- For the fundamental inputs, select a combination of the aforementioned financial metrics. (IE: P/E less than 10, P/B less than 3 and Current Ratio less than 2
- To tighten the filters, you can add some technical metrics as well (IE: Daily MACD under 30, Stock price less than 10% near 52-week lows
Step 2: Create a Broad List of Candidates
As you compile stocks that meet your criteria, make sure to start with a broad list and methodically trim the list down to a manageable number (EG: From 20 to 5)
Step 3: Research Further
As you thin out your list to the best qualified candidates in terms of both fundamental undervaluation and technical oversold levels, prepare to continue researching the individual stocks. Compare them to several peer/competitor stocks both financially and technically (IE: Lower P/E than competitors, MACD under 30/Stochastic under 20-band).
Researching Undervalued Stocks
This is where the real legwork comes into play. After your have filtered and narrowed your hunt down to less than a handful of stocks, it’s time to delve deeper. Keep in mind, there is usually many reasons why a stock is undervalued. There are problems or perceived problems with the narrative which is causing the market to discount these stocks. Just because the price is low, doesn’t automatically qualify it as an undervalued.
Look at the Company’s Financial Statements
Use your broker’s research tools or free tools like Yahoo Finance to access the most recent Balance Sheet, Cash Flow Statement and Income Statement. You can utilize the “statistics” tab on Yahoo! Finance for these. It’s also helpful to review how the latest earnings report fared against analyst estimates and if the company raised or lower their forward guidance. The reaction can be gauged on a stock chart.
Combine Metrics and Look for “Red Flags”
Keep in mind that having one financial metric or category appear undervalued, doesn’t mean the company is undervalued overall. For example, a company’s low P/B doesn’t help if earnings are declining sequentially. Or a low P/E doesn’t help if the company is losing market share. A strong spike in the earnings resulting from one-time events like a tax refund can be a red flag.
Look for Significant News
This is one of the main factors for stock prices to collapse. The most material news will be the quarterly earnings reports and the conference call transcripts. If the company missed earnings estimates and or guided forward earnings and revenues lower, then it may not be very undervalued. If the company reported strong earnings and/or raised earnings estimates but the stock sold off, then it could be an undervalued stock depending on whether expectations were too high, or a sell-the-news reaction happened.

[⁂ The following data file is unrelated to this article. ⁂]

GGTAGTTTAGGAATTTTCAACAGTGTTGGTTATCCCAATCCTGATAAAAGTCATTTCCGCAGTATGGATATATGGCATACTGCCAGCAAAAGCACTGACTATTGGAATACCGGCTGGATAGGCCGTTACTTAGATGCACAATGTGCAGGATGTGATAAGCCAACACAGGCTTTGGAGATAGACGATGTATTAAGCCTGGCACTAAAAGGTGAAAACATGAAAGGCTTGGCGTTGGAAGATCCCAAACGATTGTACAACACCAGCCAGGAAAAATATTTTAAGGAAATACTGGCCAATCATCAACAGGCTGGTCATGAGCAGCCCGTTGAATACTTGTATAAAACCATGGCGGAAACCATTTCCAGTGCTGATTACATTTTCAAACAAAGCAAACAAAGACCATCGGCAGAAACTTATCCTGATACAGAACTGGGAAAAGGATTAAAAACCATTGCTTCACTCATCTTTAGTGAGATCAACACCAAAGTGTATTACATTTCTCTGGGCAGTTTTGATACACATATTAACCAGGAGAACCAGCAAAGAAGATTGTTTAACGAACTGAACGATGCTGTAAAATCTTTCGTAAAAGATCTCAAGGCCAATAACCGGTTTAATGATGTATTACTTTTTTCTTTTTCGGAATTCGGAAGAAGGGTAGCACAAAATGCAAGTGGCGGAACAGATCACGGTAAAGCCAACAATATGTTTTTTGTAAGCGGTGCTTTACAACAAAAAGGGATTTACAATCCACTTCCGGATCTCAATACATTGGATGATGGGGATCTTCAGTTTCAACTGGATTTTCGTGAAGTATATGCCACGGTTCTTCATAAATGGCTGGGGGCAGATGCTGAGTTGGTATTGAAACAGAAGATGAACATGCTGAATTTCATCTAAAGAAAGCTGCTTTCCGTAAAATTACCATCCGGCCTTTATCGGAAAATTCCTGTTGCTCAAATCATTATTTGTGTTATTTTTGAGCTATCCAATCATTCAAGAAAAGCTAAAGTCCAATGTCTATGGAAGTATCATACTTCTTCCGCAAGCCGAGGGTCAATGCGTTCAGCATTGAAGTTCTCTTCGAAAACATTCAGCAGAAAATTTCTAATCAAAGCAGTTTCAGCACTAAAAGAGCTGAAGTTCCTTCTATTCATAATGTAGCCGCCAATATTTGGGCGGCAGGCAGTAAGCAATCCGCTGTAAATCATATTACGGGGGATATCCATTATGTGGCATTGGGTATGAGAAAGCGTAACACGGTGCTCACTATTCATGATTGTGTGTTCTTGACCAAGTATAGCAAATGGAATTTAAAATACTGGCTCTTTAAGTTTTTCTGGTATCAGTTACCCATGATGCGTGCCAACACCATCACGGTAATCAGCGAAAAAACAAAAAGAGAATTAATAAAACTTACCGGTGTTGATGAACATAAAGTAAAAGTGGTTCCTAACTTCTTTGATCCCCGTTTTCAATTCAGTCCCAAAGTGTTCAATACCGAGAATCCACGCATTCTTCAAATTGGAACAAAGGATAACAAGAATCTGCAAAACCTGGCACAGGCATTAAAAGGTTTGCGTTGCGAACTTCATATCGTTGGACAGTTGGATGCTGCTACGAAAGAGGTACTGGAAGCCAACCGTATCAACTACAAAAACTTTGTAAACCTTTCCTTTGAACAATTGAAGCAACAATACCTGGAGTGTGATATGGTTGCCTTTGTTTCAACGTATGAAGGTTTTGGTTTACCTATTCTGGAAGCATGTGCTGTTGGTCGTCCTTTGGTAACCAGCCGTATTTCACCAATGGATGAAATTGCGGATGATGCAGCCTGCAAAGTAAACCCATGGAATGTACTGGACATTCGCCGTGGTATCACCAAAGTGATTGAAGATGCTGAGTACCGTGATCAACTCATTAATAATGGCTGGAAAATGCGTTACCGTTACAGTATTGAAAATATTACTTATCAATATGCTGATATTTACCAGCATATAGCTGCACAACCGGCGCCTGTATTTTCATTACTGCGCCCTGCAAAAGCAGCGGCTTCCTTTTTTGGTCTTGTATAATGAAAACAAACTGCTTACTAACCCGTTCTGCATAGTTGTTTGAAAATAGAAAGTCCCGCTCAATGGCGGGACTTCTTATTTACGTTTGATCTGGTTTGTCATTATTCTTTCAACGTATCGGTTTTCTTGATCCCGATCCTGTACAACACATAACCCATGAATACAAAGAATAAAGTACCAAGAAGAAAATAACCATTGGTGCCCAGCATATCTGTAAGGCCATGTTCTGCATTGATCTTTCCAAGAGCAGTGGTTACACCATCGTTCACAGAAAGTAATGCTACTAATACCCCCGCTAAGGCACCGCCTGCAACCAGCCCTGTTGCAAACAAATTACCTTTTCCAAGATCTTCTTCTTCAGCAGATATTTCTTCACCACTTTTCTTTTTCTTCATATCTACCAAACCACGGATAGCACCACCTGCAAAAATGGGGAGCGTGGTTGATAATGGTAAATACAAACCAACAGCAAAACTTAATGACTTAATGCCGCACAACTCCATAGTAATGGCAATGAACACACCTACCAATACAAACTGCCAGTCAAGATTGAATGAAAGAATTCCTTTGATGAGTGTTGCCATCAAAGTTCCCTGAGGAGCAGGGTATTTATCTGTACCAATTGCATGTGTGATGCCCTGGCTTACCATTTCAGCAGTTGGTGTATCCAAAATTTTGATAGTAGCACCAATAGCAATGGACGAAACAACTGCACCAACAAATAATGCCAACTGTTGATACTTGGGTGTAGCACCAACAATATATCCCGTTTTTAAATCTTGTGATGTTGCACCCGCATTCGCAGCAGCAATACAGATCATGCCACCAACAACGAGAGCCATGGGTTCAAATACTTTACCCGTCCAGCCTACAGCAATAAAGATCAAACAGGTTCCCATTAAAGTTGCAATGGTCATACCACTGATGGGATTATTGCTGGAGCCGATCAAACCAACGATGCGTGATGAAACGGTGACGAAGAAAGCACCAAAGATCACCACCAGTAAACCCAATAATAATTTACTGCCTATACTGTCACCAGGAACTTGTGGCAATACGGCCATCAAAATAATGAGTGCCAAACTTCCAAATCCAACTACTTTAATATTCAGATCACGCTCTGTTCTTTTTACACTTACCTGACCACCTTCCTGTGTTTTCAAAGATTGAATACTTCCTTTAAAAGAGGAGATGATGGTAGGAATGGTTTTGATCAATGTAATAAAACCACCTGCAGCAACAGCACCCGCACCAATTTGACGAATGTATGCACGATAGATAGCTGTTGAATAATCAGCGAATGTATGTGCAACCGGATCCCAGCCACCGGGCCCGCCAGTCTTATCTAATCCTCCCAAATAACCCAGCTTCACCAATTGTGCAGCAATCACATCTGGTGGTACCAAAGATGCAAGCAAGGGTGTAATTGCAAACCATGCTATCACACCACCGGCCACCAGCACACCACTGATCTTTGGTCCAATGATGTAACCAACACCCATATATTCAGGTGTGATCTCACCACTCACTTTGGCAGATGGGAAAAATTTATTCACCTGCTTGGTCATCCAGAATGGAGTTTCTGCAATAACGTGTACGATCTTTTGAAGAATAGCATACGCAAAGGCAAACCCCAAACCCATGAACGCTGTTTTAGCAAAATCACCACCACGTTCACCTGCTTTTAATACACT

Ask WHY a Company is Undervalued
This is the goal of the research. Determining whether the negative sentiment is a result of a misguided narrative. Find the obvious reasons why the company shares are undervalued, then determine if the reasons are true or lasting. Has the company sold off its most profitable divisions leaving only the market share losing legacy products? Or perhaps, the company is losing market share now, but transforming its revenue model from a product to a subscription model to improve cash flow forecasts and bolster client retention and growth? Play both sides of the argument and be objective.
Tips for Investing in Undervalued Stocks
Often, investing in undervalued stocks mean you’re taking the other side of the negative sentiment and may continue to incur more losses until the fundamentals turnaround. Here’s some tips to keep in mind.
Being ahead of the market takes conviction and most importantly patience. It can take time for the market to share your perspective, but if your research is solid, it may be just a matter of time. Also considering scaling into a position rather than take one entry. This will help you practice patience and possible get a better average price.
Be Aware of Current Investing Trends
Make sure that you are familiar with the current investing themes and trends. The market may be chasing hot momentum driven theme like electronic vehicles and e-commerce stocks while ignoring value stocks. The market may return to value in time, but there is no guarantee. For quicker results, it may be prudent to research undervalued stocks within the current momentum themes.
Don’t Get Too Attached to the Concept of Value
There is a fine line between conviction and stubbornness. If your research is proven wrong or lacking, then don’t hesitate to take a stop-loss and reevaluate or move on. Never get married to a stock that’s “cheap” while the reasons for getting cheaper remain valid. Have a stop-loss set and have the discipline to execute it. Remember, you can always buy back into the stock when the fundamentals and/or technicals improve.